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Bertelsmann, Napster Lace Up the Gloves

Bertelsmann AG dropped a bombshell in the record industry's lap when the media giant unveiled an eleventh hour deal with Napster to reshuffle the peer-to-peer newcomer into a pay-for-play service. The German conglomerate, for its part, dissented from the deep-pocketed group of record labels suing the wildly popular MP3 file swapping start-up, instantly taking on the swagger of a swashbuckling gambler strutting up to a craps table.

Recognizing that such a bold move would undoubtedly send shockwaves through the staid record industry, Bertelsmann Chairman Thomas Middelhoff wrote an internal memo to his employees, telling the troops that its deal with Napster would be popular with some, poison to others. But in the end, Middelhoff was adamant that he believed the joint venture with Napster simply showed good forward-looking business acumen.

New revelations shed some light on Bertelsmann's long-term plans for Napster after an unidentified Bertelsmann executive was quoted in The Financial Times as saying, "Under the best-case scenario, Napster will be a publicly quoted company." That likely serves as insult to injury for record labels still scrapping in an appeals court to bring about the ultimate demise of Napster. While Bertelsmann once joined rivals EMI, Universal, Sony, and Warner Music as a collective voice of opposition to Napster, the remaining plaintiffs have been caught flatfooted by Bertelsmann's dramatic about-face.

As if the revelation that Bertelsmann intends to float Napster in the new issues market weren't enough to digest, it's also been revealed that while Bertelsmann retains a minority stake in Napster, the privately-held Deutsche bellwether has an option to purchase a majority interest. Bertelsmann has also made clear that should its record label rivals prove successful in a bid to unplug Napster in a federal appeals court, it would simply retool the service and bring it back online in short order.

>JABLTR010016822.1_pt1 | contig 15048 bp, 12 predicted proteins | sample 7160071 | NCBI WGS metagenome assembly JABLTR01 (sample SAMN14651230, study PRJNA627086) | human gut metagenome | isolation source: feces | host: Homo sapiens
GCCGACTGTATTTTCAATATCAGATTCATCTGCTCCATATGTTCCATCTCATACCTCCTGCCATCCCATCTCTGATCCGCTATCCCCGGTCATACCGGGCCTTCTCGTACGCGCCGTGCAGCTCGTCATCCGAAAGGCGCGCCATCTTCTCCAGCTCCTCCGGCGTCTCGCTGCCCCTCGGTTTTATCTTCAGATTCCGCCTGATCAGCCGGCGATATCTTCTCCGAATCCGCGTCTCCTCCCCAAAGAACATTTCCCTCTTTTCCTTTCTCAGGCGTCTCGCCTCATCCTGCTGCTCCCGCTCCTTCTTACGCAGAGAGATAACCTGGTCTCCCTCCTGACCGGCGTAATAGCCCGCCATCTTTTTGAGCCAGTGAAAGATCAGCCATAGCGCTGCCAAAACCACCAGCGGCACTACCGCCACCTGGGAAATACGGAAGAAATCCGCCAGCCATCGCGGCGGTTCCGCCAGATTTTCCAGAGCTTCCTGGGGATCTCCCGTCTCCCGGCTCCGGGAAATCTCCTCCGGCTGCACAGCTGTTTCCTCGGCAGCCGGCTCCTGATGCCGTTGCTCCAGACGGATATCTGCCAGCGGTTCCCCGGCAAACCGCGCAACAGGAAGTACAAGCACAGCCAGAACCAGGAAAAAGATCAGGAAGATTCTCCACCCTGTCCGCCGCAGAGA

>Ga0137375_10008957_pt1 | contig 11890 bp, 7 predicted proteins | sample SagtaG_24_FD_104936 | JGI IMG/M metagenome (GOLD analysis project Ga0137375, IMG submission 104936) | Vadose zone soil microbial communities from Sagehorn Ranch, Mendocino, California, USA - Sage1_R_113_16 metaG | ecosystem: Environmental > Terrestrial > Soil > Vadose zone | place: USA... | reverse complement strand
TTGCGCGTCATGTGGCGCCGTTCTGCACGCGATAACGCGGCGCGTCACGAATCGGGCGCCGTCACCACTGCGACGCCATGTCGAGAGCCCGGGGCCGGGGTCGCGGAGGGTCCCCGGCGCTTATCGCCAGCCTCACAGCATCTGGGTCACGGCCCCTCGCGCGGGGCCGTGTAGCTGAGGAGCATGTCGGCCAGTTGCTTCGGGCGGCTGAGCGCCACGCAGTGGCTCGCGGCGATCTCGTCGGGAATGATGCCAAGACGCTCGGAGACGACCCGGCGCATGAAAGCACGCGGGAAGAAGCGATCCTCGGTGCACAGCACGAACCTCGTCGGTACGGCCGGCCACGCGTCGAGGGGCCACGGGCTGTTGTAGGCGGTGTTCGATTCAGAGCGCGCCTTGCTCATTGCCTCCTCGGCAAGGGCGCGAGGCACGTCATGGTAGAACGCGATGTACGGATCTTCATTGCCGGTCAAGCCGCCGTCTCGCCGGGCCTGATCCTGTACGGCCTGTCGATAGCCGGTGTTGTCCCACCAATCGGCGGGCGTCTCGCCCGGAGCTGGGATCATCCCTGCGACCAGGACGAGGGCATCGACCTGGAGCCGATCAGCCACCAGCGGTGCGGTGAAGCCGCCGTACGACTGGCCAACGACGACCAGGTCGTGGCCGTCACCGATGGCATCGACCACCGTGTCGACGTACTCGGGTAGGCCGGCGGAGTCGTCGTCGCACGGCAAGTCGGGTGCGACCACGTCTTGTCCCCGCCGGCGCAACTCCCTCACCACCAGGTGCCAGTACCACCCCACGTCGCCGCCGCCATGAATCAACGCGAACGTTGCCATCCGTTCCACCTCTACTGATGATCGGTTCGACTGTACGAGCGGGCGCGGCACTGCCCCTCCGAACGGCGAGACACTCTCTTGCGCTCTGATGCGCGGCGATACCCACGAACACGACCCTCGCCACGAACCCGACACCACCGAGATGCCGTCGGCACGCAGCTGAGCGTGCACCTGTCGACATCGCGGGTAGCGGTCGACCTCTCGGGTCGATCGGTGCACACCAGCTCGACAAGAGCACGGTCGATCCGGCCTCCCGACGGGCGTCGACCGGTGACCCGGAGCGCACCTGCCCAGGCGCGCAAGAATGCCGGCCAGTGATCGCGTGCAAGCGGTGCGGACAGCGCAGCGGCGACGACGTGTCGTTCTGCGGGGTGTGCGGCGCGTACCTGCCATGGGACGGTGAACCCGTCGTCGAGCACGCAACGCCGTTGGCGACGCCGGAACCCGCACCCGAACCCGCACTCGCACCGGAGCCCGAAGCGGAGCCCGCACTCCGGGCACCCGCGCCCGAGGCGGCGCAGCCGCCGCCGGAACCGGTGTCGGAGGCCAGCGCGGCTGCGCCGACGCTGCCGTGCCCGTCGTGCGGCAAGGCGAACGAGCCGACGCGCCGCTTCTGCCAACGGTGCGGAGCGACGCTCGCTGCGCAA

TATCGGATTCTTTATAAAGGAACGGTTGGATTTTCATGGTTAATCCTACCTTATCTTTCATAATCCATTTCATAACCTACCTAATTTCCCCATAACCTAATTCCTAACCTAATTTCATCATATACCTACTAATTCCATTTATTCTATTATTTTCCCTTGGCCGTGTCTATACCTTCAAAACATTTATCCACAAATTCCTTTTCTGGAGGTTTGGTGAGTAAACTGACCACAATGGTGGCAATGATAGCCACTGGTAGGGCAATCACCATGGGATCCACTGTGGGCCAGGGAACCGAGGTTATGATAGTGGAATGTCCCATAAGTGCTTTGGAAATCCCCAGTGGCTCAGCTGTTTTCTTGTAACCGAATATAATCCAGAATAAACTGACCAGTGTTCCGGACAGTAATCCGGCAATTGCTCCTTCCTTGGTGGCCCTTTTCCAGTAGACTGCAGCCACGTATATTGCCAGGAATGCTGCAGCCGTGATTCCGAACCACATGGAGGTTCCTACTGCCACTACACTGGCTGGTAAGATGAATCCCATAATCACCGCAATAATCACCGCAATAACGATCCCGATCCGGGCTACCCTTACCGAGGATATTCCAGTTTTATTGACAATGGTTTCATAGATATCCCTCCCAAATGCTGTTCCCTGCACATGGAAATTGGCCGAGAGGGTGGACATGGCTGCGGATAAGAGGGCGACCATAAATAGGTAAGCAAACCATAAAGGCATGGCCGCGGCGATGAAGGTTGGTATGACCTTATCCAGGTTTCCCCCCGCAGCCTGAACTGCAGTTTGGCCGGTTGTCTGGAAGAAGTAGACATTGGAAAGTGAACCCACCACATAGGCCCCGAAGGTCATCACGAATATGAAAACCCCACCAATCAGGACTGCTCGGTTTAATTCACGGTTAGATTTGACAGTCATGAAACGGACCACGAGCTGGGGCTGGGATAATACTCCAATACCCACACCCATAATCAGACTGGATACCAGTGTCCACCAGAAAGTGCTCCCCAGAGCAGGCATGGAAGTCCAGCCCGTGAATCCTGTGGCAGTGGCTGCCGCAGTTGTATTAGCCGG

This entire move by Bertelsmann is likely a carefully crafted preemptive strike to wrestle future digital mind-share from the hands of eight hundred pound gorillas, America Online and Time Warner , friends/foes which Bertelsmann knows intimately. Bertelsmann and America Online have undertaken international joint ventures in the past with the likes of AOL Europe and AOL Australia. In the nascent days of AOL's rise to prominence, Bertelsmann even had the opportunity, and some say inclination, to buy the ISP outright. But with the announcement of AOL's acquisition of Time Warner, the landscape has shifted.

Time Warner's Warner Music Group is one of the staunchest holdouts in the suit to shut down Napster; and, aside from the obvious reasons, Warner is quietly looking ahead to its mega-merger with AOL. Under AOL-Time Warner, consumers can expect to see the combined entity aggressively selling digital music to more than 150 million users of AOL's seemingly benign AIM and ICQ instant messaging services. The next closest competing killer app that could effectively hawk digital media is Napster, with its nearly 40 million strong homegrown user-base.

AOL-Time Warner has a lucrative financial incentive to see Napster stumble under the weight of ongoing legal proceedings. Bertelsmann, on the other hand, with its own vast collection of media holdings, has a vested interest in pulling Napster's fat from the fire. However, for all the contentious chess matches that are being played out by these rivals, the outcome really rests on if media giants can convince fickle consumers to ditch their newfound love for free music. And that's a big if.

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